[discuss] African take on Net Neutrality

Barry Shein bzs at world.std.com
Fri May 16 18:19:46 UTC 2014

Seun Ojedeji responding to me...

>> Others argued that Comcast charges their last-mile customers for
>> connections and, implicitly, bandwidth and those customers pay them so they
>> can get to services like Netflix.
>This is valid, however if demand from users of netflix runs to say 2gbps
>concurrently and netflix only have a 1gb connection from its ISP then it
>will just make sense for netflix to upgrade its bandwidth to 2gb
>(especially the upload)

Well, this is the old roll out more hose or stand closer to the fire
one often hears in men's rooms.

Should Netflix pay for more bandwidth to provide for their customers'
demands, or should Comcast provide more bandwidth to provide for THEIR
customers' demands. Who all happen to be the exact same people.

But to clarify I think Netflix is happy to pay for whatever bandwidth
is needed for their service, that's not the issue.

It's that Comcast at first refused to sell it to them (I'm sure
Comcast corporate would word that differently.)

So the issue of whether this was anti-competitive arose since both
Comcast and Netflix are content (mostly professional video) providers.

Then Comcast said ok we'll sell it to you but you have to pay us a
premium because you're making all this money off our last-mile

And in there somewhere (January 2014) the FCC lost a case to Verizon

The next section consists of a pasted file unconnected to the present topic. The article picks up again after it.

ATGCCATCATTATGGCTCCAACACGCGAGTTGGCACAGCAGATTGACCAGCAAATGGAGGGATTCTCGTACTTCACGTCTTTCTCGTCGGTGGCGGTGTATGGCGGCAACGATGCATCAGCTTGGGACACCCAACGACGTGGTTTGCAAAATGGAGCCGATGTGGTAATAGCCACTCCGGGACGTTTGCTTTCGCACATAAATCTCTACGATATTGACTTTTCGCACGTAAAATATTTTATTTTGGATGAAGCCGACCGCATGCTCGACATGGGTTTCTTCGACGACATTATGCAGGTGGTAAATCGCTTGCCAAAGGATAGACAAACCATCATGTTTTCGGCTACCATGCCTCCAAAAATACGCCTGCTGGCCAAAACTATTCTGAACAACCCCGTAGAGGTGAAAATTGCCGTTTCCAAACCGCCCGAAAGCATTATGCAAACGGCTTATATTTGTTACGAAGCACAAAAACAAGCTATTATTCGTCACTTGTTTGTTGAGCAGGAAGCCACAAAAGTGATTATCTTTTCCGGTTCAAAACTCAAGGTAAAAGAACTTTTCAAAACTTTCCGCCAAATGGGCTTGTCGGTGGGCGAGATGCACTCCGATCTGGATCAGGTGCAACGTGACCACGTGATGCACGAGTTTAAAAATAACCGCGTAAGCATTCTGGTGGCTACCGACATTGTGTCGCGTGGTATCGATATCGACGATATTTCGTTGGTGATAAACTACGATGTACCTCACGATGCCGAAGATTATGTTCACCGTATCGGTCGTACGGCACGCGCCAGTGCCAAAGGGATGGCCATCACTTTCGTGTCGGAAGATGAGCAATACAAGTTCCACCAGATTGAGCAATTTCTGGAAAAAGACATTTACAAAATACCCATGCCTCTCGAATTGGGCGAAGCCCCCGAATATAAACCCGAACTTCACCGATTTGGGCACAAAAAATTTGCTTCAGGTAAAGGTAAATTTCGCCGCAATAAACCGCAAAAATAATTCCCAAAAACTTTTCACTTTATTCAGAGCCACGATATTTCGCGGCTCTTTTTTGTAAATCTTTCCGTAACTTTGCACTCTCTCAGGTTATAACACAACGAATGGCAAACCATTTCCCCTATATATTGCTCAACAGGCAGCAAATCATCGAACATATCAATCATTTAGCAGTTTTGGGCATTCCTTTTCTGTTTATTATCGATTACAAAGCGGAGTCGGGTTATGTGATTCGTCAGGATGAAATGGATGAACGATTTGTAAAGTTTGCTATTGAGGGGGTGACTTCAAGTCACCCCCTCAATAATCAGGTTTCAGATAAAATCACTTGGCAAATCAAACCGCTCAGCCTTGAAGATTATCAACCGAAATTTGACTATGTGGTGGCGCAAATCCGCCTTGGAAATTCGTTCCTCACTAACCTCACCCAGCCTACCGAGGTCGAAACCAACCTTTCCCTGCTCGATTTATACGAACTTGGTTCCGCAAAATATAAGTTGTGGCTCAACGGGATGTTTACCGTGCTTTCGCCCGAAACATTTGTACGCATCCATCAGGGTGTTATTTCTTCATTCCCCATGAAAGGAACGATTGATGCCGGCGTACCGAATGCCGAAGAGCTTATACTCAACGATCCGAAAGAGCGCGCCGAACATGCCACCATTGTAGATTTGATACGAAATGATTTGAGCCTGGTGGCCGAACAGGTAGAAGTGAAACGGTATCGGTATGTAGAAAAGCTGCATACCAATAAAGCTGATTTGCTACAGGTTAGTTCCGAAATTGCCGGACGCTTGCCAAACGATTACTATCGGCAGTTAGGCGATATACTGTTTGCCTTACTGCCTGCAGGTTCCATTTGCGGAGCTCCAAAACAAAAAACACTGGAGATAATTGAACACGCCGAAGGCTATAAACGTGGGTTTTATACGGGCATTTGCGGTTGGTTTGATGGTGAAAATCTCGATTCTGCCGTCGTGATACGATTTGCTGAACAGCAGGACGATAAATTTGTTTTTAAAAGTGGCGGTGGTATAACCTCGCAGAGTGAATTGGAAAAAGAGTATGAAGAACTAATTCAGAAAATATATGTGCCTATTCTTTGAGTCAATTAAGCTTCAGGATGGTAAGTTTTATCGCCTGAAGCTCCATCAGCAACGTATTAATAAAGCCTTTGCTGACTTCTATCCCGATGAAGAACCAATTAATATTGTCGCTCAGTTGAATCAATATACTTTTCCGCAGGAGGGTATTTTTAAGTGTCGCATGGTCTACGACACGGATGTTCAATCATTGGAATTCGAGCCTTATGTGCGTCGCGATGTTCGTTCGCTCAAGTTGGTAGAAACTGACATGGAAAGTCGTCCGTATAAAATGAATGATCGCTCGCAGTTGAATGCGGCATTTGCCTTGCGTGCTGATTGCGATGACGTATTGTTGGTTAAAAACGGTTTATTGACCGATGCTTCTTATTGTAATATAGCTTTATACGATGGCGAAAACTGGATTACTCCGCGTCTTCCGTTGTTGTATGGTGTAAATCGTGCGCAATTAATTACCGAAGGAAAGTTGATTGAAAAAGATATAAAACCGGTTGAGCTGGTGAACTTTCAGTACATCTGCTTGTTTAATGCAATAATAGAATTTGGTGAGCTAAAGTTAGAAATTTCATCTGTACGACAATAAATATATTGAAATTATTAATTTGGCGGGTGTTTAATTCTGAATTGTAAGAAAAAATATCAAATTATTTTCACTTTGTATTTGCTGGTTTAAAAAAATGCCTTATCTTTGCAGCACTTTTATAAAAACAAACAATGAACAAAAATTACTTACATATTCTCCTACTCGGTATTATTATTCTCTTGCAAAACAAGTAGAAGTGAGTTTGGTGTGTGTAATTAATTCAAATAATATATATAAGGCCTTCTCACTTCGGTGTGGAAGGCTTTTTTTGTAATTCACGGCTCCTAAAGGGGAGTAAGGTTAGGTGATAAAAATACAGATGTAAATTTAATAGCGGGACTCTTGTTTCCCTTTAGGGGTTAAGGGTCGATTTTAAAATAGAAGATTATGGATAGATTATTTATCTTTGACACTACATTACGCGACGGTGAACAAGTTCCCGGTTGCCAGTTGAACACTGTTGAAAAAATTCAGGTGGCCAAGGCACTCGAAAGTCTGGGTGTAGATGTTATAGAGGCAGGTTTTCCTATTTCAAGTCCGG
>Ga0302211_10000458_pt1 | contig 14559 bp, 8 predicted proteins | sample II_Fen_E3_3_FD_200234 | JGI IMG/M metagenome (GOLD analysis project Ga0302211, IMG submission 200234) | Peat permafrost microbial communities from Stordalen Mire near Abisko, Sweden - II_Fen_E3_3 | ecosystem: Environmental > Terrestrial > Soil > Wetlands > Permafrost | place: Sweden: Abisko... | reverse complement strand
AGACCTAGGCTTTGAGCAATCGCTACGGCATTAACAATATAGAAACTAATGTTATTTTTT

(I believe the largest phone/mobile/internet company in the US.)

The fairly high court (D.C. Circuit Court of Appeals) said the FCC did
not have the legal authority to enforce the "network neutrality" rules
it had issued.

So probably not coincidental that this all arose a few weeks later.

>> That is, Comcast is double-dipping, charging their customer for the
>> bandwidth and again charging Netflix for that bandwidth. Comcast can do
>> this, the argument continues, because of their dominance in the
>> last-mile market. The bandwidth argument was just an excuse made possible
>> by market inefficiencies.
>For me i think its just a coincidence that netflix happen to be on comcast
>network. What if they were not on that network, will they not have upgraded
>their bandwidth once they notice they were hitting threshold?

Well, this speaks to anti-trust and all that. Comcast is the largest
home internet service provider in the US. They are trying to buy
Time-Warner, the second largest.

Much of that is built out of government protected monopolies and very
small-N oligopolies.

If these were fruit stands in the local market we'd just say let the
market sort it all out.

But it isn't so it's reasonable to raise issues of anti-trust, unfair
competition, etc.

>> This has broader implications for the entire internet, particularly in
>> terms of regulatory frameworks.
>IMO If this is an issue then everything about internet business is also
>PS: Open to hear where i may have missed it.

The anti-trust / market power issue and govt subsidy (in the form of
protected markets.)

        -Barry Shein

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